The Jackets return their solid but light 1-2 punch of Jared Boll and Derek Dorsett. Tom Sestito left town at the trade deadline last season, so he's no longer a call up option. Also gone from last year, by way of buy-out, is Mike Commodore. They did bring in a skilled, rugged, veteran in defenseman James Wisniewski, who could contribute to a fistful of fights. Given how often Boll and Dorsett drop the mitts, breaking 40 shouldn't be a stretch, but hitting 50 again might be.
Losing fourth-line center Brian Sutherby may hurt a bit, but that was alleviated with the signing of Jake Dowell. The Stars made a huge splash in signing former top heavyweight Eric Godard. Also moving to Big D is a big D-man in Sheldon Souray, who's falling out with Edmonton finally ended with a buy-out. Returning is healthy resident enforcer Krys Barch, along with middleweight scrappers Steve Ott, Brenden Morrow and Adam Burish. There's no reason the Stars don't hit the 50 fight plateau again with a healthy Barch and Godard seeing spot duty.
No, the Red Wings aren't making a return to fighting prominence by signing Mike Commodore, but it's something. Maybe, just maybe, Commodore joins Adelkader, Helm and Bertuzzi to push them above the 20 FM plateau this year. We can always dream of the Wings returning to the years of the Bruise Brothers, but it won't be this year.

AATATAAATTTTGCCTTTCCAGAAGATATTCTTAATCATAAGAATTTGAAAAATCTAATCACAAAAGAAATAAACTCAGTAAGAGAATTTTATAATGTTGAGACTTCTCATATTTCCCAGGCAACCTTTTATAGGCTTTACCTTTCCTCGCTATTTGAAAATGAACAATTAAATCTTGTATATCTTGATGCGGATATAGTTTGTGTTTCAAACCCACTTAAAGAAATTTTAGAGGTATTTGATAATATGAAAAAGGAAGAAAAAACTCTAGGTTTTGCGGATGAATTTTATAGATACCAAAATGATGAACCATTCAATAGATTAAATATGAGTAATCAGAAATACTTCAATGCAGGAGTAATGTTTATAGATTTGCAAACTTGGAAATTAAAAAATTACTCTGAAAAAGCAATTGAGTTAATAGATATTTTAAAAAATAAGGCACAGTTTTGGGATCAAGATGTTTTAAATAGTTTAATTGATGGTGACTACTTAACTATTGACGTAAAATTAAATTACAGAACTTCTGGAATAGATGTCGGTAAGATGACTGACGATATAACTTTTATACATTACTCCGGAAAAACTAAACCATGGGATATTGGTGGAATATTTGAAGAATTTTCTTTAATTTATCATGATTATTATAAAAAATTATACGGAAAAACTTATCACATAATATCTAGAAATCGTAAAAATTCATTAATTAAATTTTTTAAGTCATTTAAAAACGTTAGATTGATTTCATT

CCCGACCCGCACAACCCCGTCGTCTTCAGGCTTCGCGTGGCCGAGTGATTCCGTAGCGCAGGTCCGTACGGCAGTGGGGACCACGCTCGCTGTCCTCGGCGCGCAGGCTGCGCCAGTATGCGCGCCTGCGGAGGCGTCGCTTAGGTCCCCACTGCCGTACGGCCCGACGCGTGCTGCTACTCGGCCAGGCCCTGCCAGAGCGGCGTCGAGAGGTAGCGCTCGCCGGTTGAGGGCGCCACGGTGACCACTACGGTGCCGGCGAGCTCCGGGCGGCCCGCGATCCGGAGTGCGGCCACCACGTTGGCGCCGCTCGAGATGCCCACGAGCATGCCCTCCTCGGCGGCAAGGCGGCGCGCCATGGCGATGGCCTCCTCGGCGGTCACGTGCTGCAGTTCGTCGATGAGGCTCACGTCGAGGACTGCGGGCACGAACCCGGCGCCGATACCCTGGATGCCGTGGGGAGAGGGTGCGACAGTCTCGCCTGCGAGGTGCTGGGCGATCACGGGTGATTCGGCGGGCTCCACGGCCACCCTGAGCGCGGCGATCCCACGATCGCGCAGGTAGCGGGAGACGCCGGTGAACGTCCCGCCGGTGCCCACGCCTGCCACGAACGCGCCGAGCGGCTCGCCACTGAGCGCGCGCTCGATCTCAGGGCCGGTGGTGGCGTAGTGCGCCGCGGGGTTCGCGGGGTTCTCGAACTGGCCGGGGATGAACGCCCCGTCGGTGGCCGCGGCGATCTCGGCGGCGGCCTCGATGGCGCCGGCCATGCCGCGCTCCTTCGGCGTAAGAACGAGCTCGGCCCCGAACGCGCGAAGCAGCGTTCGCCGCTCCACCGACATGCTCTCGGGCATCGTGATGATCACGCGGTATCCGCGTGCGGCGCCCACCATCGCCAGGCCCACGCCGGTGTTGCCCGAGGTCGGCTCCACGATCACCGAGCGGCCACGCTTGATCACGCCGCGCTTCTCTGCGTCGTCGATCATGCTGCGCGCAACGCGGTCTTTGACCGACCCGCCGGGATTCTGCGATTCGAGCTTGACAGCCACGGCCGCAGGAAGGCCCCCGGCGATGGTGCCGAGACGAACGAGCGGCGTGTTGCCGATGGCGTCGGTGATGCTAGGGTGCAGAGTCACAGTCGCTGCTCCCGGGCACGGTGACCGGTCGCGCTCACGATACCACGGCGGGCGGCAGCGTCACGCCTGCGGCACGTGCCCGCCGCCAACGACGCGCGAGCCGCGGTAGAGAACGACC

The Oilers lost a lot of toughness from last year: Steve MacIntyre, Jim Vandermeer, Zack Stortini, and Jean-Francois Jacques are all gone. Only Theo Peckham returns. Joining Peckahm this year will be newcomers Ben Eager, Darcy Hordichuk, Cam Barker and Andy Sutton. With the replacements they brought in, and being in the bitter Northwest, there is no reason for the Oilers not to break 50 fights again this year.
The Cats let Darcy Hordichuk depart, again, via free agency. Next they shipped Mike Duco to the Canucks, and then signed former Caps MW Matt Bradley. Joining Bradley, and returning to the place where his NHL career took off, is veteran defenseman Ed Jovanovski. Jovocop isn't the defenseman he once was, in many regards, but he may be pushed into fighting a bit more with how soft Florida's squad is, and with the number of highly drafted youngsters. Given how the team looks, and the players brought in, the Panthers should contend for the least number of fights this year.
The Kings return one of the better heavyweight-middlweight combos in the NHL with Kevin Westgarth and Kyle Clifford. Matt Greene also returns to provide a hammer presence from the blueline. Joining them will be "Captain Crunch" Ethan Moreau and former Flyers captain Mike Richards. They lost Wayne Simmonds in the Richards trade, but overall there's no lack of toughness from the Kings this year, and they'll likely push back near the 50 FM mark.
Minny had a busy off season acquiring big name snipers, and to protect the acquisitions they have Brad Staubitz and Clayton Stoner returning. Matt Kassian had a cup of coffee in the NHL last season, but figures to be around more this year. Colton Gillies is NHL-ready now, Darroll Powe came over from Philly and hit-everything-that moves junior Brett Bulmer also added more grit to the lineup. If Matt Kassian sees regular time, the Wild should have no issues surpassing last year's 32 fight mark.
The Habs return the same soft lineup from a year ago. Travis Moen and P.K. Subban are the only returning Habs who consistently shed the mitts. Ryan White may see regular NHL duties this year, which could help. Other than that, they'll have a hard time competing physically with divisional opponents and bigger, tougher teams. Montreal hitting 30 fights might be tough, barring a melee or two with the Bruins again.